How Will We Choose To Deal With Uncertainty?
I am thrilled to share my most recent article published for Marked Ministry’s May issue (below). Bits and pieces of my own story are weaved throughout, and I had a lot of fun writing this piece for MM.
We are history makers! To read more on this month’s theme, click HERE for the editor’s note. Also, check out the additional articles written at markedministry.com
“Why can’t I go to the store with you?”
“When can we go to the playground?”
“Why can’t we go see our friends or grandparents?”
“When will this sickness go away?”
The questions tumbled out of my four-year-old’s mouth as his little face scrunched up in frustration.
“Mom, I’m so angry right now,” he continued.
“I know, buddy,” I replied. “This is really hard right now. Mommy doesn’t like the sickness either,” I paused as tears began to fall down his face. I felt myself wondering what to say next to comfort his little heart and mind.
“You know what we can do right now? We can pray and ask God for courage and strength.”
“I don’t want to, Mommy. I just want this sickness to be over.” The tears continued down his little face.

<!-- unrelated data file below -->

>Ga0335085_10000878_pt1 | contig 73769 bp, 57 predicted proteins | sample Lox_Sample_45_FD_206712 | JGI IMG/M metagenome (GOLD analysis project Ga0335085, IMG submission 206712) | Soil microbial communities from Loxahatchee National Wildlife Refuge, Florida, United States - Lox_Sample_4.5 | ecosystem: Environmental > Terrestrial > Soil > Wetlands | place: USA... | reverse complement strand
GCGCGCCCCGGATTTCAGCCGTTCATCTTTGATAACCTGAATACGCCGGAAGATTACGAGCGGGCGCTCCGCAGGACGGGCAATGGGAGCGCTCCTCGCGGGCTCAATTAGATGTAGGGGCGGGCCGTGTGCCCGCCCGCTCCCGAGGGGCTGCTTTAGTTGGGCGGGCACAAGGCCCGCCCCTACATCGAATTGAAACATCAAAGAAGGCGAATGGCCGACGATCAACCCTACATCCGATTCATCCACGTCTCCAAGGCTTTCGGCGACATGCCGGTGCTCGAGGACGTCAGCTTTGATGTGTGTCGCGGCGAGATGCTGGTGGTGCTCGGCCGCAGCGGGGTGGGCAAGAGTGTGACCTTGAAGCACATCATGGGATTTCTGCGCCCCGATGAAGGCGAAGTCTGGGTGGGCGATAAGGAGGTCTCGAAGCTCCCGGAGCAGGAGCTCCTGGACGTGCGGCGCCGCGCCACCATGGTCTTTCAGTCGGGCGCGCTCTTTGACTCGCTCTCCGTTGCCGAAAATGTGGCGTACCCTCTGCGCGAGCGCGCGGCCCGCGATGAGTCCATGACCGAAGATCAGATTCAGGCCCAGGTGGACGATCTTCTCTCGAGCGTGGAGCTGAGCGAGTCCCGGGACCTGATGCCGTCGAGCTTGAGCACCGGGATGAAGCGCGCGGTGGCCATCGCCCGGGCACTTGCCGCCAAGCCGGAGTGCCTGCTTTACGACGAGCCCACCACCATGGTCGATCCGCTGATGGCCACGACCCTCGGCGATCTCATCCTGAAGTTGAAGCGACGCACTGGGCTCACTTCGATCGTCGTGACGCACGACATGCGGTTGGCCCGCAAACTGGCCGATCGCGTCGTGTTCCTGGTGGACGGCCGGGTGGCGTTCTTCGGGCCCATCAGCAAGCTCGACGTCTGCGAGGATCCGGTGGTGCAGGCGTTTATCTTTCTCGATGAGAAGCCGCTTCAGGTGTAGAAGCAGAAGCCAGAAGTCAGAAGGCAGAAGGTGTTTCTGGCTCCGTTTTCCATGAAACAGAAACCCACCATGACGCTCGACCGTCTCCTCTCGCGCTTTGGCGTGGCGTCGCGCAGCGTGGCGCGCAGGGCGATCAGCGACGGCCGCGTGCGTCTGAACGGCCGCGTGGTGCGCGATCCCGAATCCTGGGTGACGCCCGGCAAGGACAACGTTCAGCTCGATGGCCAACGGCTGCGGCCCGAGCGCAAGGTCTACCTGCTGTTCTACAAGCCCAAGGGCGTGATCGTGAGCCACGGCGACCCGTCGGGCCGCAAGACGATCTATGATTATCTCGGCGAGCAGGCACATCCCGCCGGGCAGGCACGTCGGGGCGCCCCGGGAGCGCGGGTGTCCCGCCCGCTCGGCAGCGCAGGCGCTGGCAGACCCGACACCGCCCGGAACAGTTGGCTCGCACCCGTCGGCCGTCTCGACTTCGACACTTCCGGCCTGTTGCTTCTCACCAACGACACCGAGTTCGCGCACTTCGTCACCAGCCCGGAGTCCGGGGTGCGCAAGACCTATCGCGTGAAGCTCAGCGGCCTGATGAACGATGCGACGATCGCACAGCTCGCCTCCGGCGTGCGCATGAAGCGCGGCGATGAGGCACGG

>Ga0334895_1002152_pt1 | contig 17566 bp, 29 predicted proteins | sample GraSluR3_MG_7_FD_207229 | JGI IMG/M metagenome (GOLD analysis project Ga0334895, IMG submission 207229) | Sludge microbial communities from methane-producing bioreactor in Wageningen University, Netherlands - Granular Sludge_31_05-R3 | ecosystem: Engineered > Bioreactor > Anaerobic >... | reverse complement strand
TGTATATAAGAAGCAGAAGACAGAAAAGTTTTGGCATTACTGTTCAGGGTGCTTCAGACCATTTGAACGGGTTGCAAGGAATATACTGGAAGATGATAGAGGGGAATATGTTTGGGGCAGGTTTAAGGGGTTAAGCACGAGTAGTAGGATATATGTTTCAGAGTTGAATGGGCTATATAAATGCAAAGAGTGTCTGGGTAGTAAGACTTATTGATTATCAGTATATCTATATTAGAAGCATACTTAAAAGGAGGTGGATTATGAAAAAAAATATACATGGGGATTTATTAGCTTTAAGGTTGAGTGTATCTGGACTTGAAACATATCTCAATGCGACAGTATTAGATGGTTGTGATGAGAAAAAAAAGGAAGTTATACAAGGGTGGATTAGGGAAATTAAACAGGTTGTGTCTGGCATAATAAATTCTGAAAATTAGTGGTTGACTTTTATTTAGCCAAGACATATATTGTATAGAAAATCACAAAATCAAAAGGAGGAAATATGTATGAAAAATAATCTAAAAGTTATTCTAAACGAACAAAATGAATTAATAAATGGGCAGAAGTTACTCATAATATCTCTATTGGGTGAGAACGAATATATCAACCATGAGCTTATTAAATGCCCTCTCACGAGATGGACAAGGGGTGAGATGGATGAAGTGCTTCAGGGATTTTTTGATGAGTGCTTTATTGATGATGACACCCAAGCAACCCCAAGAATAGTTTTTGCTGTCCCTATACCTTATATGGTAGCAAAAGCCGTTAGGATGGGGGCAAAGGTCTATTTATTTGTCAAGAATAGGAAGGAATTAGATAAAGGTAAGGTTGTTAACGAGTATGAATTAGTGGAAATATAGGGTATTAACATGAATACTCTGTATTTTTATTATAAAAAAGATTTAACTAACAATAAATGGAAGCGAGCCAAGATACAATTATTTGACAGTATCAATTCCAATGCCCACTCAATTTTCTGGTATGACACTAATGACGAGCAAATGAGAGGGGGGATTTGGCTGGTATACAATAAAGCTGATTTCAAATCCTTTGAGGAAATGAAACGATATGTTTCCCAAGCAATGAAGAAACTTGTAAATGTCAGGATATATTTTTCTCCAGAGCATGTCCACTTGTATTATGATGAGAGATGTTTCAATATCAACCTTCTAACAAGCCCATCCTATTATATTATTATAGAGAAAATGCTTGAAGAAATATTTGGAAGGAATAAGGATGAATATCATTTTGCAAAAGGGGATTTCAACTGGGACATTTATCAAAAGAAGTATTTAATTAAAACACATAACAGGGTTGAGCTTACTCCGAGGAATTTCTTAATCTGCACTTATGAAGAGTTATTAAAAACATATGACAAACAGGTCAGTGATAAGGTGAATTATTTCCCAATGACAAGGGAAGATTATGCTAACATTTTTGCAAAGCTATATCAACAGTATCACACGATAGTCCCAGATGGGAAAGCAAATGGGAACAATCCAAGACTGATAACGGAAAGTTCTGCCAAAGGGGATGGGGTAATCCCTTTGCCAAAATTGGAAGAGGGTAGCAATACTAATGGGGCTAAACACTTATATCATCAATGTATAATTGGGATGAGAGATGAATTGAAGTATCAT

I get it. This was hard for everyone.
It was especially hard for this little boy who didn’t understand why we had to be away from everyone. His four-year-old brain couldn’t comprehend why we needed social distancing, masks, and gloves. Our routine had changed so much.
“I know you don’t want to pray, but Mommy is going to,” I replied. “We need God right now.”
As the words left my mouth, I knew I needed the reminder too. I was frustrated with having to explain over and over why we couldn’t do our normal activities. My son trusted us, as his parents, but he didn’t fully get why we had to go about our day this way.
I felt the same emotions he did some days. Our family had all been triggered to anger, sadness, and a whole flux of other emotions during quarantine.
We had no explanation for “why” this was happening, and we didn’t know “when” it would end. Even if we had the answers to those questions, I don’t know that they would suffice. The answers would only bring a temporary and false peace for the time.
We’ve had to choose to move beyond the “why” and “when” questions, and ask the important question:
How will we choose to deal with this uncertainty?
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